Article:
“We started playing again in 1999, but Dave was still sick. He was in remission, and he wanted to play. When I first saw him, he had lost a lot of weight, but even though the flesh was weak, his spirit was extremely willing. Within two weeks on the road, he was bouncing around and sweating and having a great time. It was one of the most enjoyable tours we ever did together.” 

‘Lonesome’ Dave Peverett finally succumbed to his illness in 2000. It was a devastating blow, but Roger felt Dave would have wanted them to continue. 

“Dave was the heart and soul of this band,” Roger says. “Even when he started to get sick, he was still great to play with.”

The revamped version found Craig MacGregor back in the band after leaving in 1991, as well as a new frontman, Charlie Huhn, former guitarist/ vocalist for Jerry Shirley’s Humble Pie, Ted Nugent, Victory and others. The band have been active ever since. But these days, despite keeping busy, Foghat are finally taking their own advice. They take it easy. 

“One thing that’s interesting about being in a band at my age, in my 50s, is that everybody’s more mature, and over all these petty issues we dealt with when we were younger,” Charlie Huhn says. “There’s no baggage. It’s wonderful. And everybody’s like that, all the survivors in this rock’n’roll pension plan that we’re in.” 

Said pension plan still involves lots of touring, only these days they prefer the friendly skies to the never-ending road. “We fly out now,” says Roger. “We’re out for three or four days, and then we’re back for another three of four. You get to be home and see the kids, it’s very civilised.” 

Craig explains how it works. “All our equipment is on our rider, so we don’t have to haul any gear. We all live in different parts of the country, so our travel agent gets us all in one airport within an hour of each other, and we go from there. We’ve done something like 80,000 miles since the end of last May. These days we primarily play outdoor festivals. Any indoor gigs are usually Indian casinos. They always treat us very well. They are awesome places to play.” Charlie agrees: “At the casinos they want to pay us way too much money to play way too short a set.”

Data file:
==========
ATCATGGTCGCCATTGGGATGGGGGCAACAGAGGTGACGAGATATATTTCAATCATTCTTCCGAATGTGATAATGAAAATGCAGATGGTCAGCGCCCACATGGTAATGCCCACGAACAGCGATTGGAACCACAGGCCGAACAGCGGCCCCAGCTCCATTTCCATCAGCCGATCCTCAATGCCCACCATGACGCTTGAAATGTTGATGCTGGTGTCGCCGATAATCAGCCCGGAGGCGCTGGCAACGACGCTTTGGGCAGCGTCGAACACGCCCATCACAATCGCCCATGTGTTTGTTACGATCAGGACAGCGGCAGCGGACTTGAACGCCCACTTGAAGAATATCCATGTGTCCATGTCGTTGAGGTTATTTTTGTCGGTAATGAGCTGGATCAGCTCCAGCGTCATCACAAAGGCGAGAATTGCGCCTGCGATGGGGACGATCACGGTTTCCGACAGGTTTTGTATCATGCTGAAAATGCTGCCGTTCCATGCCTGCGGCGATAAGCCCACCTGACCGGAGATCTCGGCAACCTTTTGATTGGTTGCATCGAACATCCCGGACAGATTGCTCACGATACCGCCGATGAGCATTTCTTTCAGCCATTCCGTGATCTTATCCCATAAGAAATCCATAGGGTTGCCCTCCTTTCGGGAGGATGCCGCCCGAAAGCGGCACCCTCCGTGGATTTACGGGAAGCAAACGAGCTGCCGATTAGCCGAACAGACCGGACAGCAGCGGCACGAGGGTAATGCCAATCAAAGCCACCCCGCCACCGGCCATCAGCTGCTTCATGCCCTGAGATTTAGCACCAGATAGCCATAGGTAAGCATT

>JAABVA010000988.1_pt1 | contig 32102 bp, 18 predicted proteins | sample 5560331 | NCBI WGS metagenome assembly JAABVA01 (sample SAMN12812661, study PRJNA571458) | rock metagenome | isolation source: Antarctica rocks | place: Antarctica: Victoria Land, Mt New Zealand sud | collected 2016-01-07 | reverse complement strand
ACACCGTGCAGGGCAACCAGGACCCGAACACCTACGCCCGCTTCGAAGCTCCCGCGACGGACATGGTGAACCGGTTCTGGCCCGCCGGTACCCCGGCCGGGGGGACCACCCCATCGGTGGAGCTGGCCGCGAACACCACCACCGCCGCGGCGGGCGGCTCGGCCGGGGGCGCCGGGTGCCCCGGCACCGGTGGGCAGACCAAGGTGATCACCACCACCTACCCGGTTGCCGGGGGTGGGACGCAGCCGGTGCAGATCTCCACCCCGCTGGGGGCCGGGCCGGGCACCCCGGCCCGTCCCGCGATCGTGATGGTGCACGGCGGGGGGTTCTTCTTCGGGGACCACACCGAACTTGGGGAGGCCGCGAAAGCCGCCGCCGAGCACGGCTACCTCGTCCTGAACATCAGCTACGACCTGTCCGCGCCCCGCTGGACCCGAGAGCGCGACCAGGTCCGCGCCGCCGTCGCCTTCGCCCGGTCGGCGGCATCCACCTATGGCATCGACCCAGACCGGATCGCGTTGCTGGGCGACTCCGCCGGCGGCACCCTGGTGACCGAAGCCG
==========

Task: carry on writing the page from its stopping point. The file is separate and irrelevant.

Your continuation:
There is also a new studio album in the works but, as Roger tells me, it may be a while before you hear it. “We are going in the studio in the autumn. It may take us a year, maybe longer. It’s not a race any more.” 

So then: a happy ending, a rarity in rock’n’roll. When I ask Roger if he plans on retiring any time soon, he laughs. “In the immortal words of ‘Lonesome’ Dave,” Roger says, “I’m gonna roll ’til I’m old, I’m gonna rock ’til I drop. That’s my plan.”

Foghat's next album, Last Train Home, was finally released in 2010. It was followed by Under the Influence (2016) and Sonic Mojo (2023). Craig MacGregor died in 2016, and Charlie Huhn left the band in 2022. Roger Earl is still rockin'.

This feature originally appeared in Classic Rock 108, published in August 2007. Foghat are currently on tour.


Came from the sky like a 747. Classic Rock’s least-reputable byline-grabber since 2003. Several decades deep into the music industry. Got fired from an early incarnation of Anal C**t after one show. 30 years later, got fired from the New York Times after one week. Likes rock and hates everything else. Still believes in Zodiac Mindwarp and the Love Reaction, against all better judgment.